Market piracy, modular self-service stores, and shoeboxes with built-in entertainment systems are an integral part of Plein Sport’s disruptive retail experience. Just don’t call it a broadcast line.
Outside is a shiny black double-decker articulated truck. by Philipp Plein Swiss headquarters where the German businessman presents his strategic roadmap for Plein Sport, the sportswear brand he launched in January. And both are quite a journey.
about 50 plain sport Convenience stores worldwide are slated for 2023 and that total will double year-over-year for the next three. All in prime mall locations, under 100 square feet, 50% stock, 70% of which are sneakers, with shoe styles displayed in stacking systems accessed by consumers. Returns can be made through a mailbox.
The store fixtures are modular, so they can be replicated at scale for multiple locations. Business is all about volumes. This high-traffic, high-visibility, minimal-human resource approach makes it an extremely profitable model with a low break-even point, he says.
Ahead of the Q1 2023 launch of Plein Sport’s first static store in Madrid’s Plaza Norte 2, the Plein Sport retail hackathon begins with the aforementioned articulated mobile retail experience. After a test in Lugano, Switzerland, things will kick off at the end of December, when he will park up outside Atlético de Madrid’s (Plein sponsors the football club) Metropolitano Stadium in the Spanish capital before moving on to the next match.
In the future, the truck will be used to assess the feasibility of other shopping center locations before committing to a lease. He’s renting parking spaces outside of every possible spot for a month or so. “If business is good, I’ll open a store inside. I don’t want to burn my hands or my money. I’m not going to open a store before trying it on, any more than I’m going to put a sneaker on the market unless I’ve run four miles in it,” she says.
Which brings us to that all-important product. And while it’s not reinventing the wheel, Plein Sport taps into an undertapped area in terms of category and positioning.
The luxury fashion market is completely saturated with hundreds of brands vying for the top position, but sportswear is dominated by only a handful of principal actors he argues. The logic is simple but compelling.
“The active market is bigger than the luxury market, but it’s completely underdeveloped,” he continues, citing Nike’s turnover compared to LVMH’s combined luxury fashion output. In 2021, Nike’s revenue was $44.5 billion, while that of all luxury fashion brands in LVMH Group it came to approximately $32 billion. “It’s a great opportunity right in front of you, like the arrival of Columbus in the United States, there is so much land and no one has claimed it yet.”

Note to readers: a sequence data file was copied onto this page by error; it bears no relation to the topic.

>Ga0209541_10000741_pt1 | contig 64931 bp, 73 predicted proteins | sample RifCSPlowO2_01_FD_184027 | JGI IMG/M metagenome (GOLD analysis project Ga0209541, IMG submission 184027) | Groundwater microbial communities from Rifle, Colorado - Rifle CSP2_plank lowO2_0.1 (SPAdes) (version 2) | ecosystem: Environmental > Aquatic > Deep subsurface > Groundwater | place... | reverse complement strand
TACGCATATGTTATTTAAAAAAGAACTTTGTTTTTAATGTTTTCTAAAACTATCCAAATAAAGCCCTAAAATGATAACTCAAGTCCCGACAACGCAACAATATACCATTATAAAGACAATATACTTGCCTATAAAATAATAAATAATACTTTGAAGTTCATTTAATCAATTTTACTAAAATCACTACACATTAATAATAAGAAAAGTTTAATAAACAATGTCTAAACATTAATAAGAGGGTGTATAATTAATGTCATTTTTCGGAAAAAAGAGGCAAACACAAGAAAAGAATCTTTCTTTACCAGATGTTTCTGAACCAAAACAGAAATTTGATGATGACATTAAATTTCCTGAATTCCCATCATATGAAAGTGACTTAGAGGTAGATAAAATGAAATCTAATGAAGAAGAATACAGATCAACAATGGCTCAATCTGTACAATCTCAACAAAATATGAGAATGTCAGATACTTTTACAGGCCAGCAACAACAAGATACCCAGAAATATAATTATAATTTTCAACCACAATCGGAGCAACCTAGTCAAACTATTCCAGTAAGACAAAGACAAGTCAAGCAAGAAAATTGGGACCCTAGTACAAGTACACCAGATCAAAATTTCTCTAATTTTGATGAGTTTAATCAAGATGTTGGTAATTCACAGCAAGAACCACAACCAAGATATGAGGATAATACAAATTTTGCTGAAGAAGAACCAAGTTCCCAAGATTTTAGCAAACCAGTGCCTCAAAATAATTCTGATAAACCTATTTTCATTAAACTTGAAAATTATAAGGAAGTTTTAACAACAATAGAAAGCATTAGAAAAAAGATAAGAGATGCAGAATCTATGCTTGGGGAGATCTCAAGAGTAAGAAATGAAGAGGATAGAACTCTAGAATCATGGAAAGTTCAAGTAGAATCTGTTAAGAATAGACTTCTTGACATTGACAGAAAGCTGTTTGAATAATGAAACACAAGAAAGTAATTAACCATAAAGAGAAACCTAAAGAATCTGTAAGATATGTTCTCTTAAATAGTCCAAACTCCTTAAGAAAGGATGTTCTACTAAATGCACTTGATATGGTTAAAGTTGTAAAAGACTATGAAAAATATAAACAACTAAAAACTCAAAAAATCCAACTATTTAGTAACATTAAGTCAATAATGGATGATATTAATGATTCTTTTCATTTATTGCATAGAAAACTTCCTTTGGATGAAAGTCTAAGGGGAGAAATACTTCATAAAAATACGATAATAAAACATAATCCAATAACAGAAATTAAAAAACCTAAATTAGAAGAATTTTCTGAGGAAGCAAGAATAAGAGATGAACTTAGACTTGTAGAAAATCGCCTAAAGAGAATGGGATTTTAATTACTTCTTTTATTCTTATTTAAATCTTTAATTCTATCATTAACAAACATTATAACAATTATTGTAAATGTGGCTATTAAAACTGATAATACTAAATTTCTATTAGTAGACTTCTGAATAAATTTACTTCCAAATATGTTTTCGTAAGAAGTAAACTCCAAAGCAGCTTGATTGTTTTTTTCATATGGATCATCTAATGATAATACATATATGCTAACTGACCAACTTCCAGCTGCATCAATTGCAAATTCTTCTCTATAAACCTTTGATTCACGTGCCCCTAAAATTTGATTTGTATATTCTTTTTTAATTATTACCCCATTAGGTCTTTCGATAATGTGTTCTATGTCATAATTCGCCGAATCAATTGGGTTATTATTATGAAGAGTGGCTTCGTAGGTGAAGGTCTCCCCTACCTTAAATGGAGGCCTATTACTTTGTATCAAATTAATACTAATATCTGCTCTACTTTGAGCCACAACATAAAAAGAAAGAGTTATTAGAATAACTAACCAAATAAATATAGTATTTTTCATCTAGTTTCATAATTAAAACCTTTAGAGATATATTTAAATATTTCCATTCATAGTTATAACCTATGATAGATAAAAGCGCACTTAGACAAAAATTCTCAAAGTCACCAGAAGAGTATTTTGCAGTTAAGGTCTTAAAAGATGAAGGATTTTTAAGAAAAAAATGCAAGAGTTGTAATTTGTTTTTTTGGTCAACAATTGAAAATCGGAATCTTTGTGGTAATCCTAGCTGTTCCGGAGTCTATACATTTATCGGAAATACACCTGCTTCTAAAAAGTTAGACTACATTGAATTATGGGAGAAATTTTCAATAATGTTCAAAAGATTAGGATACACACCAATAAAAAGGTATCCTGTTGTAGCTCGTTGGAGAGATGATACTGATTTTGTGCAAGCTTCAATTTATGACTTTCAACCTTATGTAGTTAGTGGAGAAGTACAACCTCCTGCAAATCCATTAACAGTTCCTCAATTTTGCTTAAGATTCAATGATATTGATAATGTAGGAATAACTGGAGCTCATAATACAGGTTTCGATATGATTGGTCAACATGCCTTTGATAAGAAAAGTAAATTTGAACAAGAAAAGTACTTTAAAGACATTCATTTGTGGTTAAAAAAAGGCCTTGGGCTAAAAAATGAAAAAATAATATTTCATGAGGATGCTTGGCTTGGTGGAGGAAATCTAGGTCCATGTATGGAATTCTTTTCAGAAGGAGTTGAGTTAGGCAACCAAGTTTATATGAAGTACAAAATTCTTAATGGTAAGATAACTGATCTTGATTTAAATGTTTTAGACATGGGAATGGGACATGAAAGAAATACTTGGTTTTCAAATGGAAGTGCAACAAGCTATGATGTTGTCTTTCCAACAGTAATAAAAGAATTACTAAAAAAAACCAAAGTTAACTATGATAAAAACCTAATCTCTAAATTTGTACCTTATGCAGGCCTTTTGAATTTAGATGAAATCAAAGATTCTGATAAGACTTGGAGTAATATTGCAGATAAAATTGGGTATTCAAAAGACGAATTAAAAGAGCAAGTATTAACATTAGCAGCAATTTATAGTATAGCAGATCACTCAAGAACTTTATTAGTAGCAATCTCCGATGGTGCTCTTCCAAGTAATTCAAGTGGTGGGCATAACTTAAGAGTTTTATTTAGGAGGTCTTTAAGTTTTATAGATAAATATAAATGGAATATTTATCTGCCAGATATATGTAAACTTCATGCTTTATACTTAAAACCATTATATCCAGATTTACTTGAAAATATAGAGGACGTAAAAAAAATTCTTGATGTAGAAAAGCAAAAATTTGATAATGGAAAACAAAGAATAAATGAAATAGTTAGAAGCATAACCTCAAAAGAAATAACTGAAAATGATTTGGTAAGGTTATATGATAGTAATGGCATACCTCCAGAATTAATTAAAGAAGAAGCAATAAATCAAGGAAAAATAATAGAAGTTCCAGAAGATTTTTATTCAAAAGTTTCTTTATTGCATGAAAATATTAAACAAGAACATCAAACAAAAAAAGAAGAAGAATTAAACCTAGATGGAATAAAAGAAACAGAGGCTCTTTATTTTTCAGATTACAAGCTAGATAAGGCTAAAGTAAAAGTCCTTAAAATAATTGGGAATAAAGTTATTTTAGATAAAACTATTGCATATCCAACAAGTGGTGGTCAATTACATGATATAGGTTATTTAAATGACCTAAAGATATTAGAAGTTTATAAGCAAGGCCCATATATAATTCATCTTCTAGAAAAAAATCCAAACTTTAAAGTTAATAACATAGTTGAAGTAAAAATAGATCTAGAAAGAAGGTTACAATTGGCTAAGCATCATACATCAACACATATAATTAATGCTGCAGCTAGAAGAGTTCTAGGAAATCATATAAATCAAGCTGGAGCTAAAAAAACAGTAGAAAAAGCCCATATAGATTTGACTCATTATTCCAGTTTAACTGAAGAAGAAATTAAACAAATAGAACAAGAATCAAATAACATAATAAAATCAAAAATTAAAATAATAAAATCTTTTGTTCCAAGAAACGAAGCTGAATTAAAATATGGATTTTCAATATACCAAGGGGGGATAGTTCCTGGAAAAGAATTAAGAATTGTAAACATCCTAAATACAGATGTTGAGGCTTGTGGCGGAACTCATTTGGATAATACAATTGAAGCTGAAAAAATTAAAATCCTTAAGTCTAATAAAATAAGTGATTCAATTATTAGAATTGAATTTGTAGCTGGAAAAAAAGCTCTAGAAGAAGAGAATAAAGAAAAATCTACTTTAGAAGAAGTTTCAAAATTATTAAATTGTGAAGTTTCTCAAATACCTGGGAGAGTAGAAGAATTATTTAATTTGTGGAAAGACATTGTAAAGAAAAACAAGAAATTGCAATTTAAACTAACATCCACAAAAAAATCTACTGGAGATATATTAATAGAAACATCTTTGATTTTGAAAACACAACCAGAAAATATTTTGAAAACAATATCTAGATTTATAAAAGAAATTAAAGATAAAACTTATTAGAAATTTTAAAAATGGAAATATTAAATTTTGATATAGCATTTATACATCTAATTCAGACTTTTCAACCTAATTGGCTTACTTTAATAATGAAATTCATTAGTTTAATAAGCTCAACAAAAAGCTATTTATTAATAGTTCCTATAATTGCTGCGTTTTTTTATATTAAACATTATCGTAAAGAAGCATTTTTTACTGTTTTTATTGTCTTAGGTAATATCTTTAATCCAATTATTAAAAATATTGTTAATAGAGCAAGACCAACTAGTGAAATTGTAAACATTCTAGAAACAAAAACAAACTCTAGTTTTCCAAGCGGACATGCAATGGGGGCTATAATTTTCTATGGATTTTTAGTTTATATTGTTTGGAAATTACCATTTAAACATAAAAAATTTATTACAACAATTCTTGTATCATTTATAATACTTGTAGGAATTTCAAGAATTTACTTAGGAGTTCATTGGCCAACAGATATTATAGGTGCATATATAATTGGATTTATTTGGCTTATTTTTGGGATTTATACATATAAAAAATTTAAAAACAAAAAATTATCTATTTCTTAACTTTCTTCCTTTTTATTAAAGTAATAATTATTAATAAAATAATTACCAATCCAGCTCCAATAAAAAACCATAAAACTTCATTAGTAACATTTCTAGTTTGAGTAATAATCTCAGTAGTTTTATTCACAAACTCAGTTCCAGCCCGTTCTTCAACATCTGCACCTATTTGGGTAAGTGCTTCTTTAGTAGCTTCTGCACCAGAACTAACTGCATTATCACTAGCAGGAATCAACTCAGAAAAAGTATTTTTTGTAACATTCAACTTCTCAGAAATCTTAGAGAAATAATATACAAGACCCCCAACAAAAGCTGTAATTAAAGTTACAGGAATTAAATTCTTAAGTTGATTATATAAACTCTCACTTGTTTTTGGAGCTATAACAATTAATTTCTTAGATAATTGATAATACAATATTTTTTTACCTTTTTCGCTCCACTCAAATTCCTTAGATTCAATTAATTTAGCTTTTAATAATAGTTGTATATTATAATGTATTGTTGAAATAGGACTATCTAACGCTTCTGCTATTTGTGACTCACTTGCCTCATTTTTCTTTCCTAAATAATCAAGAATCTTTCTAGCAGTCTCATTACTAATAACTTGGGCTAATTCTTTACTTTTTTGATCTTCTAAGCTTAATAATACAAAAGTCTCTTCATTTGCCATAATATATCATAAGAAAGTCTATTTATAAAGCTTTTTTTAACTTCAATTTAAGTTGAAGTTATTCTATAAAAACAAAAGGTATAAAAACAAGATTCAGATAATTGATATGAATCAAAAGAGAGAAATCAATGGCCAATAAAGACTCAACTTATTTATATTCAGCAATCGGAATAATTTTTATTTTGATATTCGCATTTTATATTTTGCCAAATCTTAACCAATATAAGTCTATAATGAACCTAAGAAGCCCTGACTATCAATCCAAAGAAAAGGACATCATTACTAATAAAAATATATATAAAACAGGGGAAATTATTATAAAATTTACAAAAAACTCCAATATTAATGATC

And then there’s the pricing structure and positioning to consider. There’s only one price point on sneakers, she says, ranging from $50 to $250. “Anything fancier is intact.” The Plein Sport shoe ranges from $198 to $550 and is, as he puts it, “stylish.”
For example, the metallic embossed tiger head on the bottom of its best-selling Genx models. It cost about $0.5 million to develop, as there were eight molds for each of the 12 sizes.
This premium, experience-driven approach extends to the packaging. Made primarily from strong clear Perspex, the higher priced models come housed in solid black cardboard containers. Upon opening, a Plein Sport campaign film plays on an integrated miniature screen. The boxes cost him $12 and $20 respectively. “Nike’s are a matter of pennies.”
But while the aesthetic is maximalist in Philipp Plein’s DNA, its distinctive point of view setting it apart from the more conservative look of market competitors, both product and execution are inspired by reassuring performance with technical fabrics and suspension soles. , shock absorption and air injection.
Plein is frank and pragmatic. “I’m not Houdini, I can’t invent something that hasn’t been done before. I have a very competitive product that I put in different containers. We all cook with the same materials and no one owns the recipe or the ingredients, but I offer added value and emotion above all else.”
Plein first launched Plein Sport in 2017, but pulled it after a couple of seasons because there wasn’t enough differentiation from the Philipp Plein original and customers were starting to change their budgets. Second lines cannibalize a brand, he says, citing Emporio Armani plus closed-labels D&G and Versus as examples.
It emphasizes that the new Plein Sport brand is not a diffusion line. “It doesn’t compete with Philipp Plein, it completes it.”
He’s made a name for himself by being different: “I have to be different because we are a smaller niche independent brand, but I am a master at making my weaknesses my strengths. Because we’re independent, we can do things that other brands can’t.” Plein Sport excites him because it gives him the opportunity to build something from the ground up while he leverages the brand value he has created with Philipp Plein.
“I do it because I believe in it and then I make other people believe in it too.”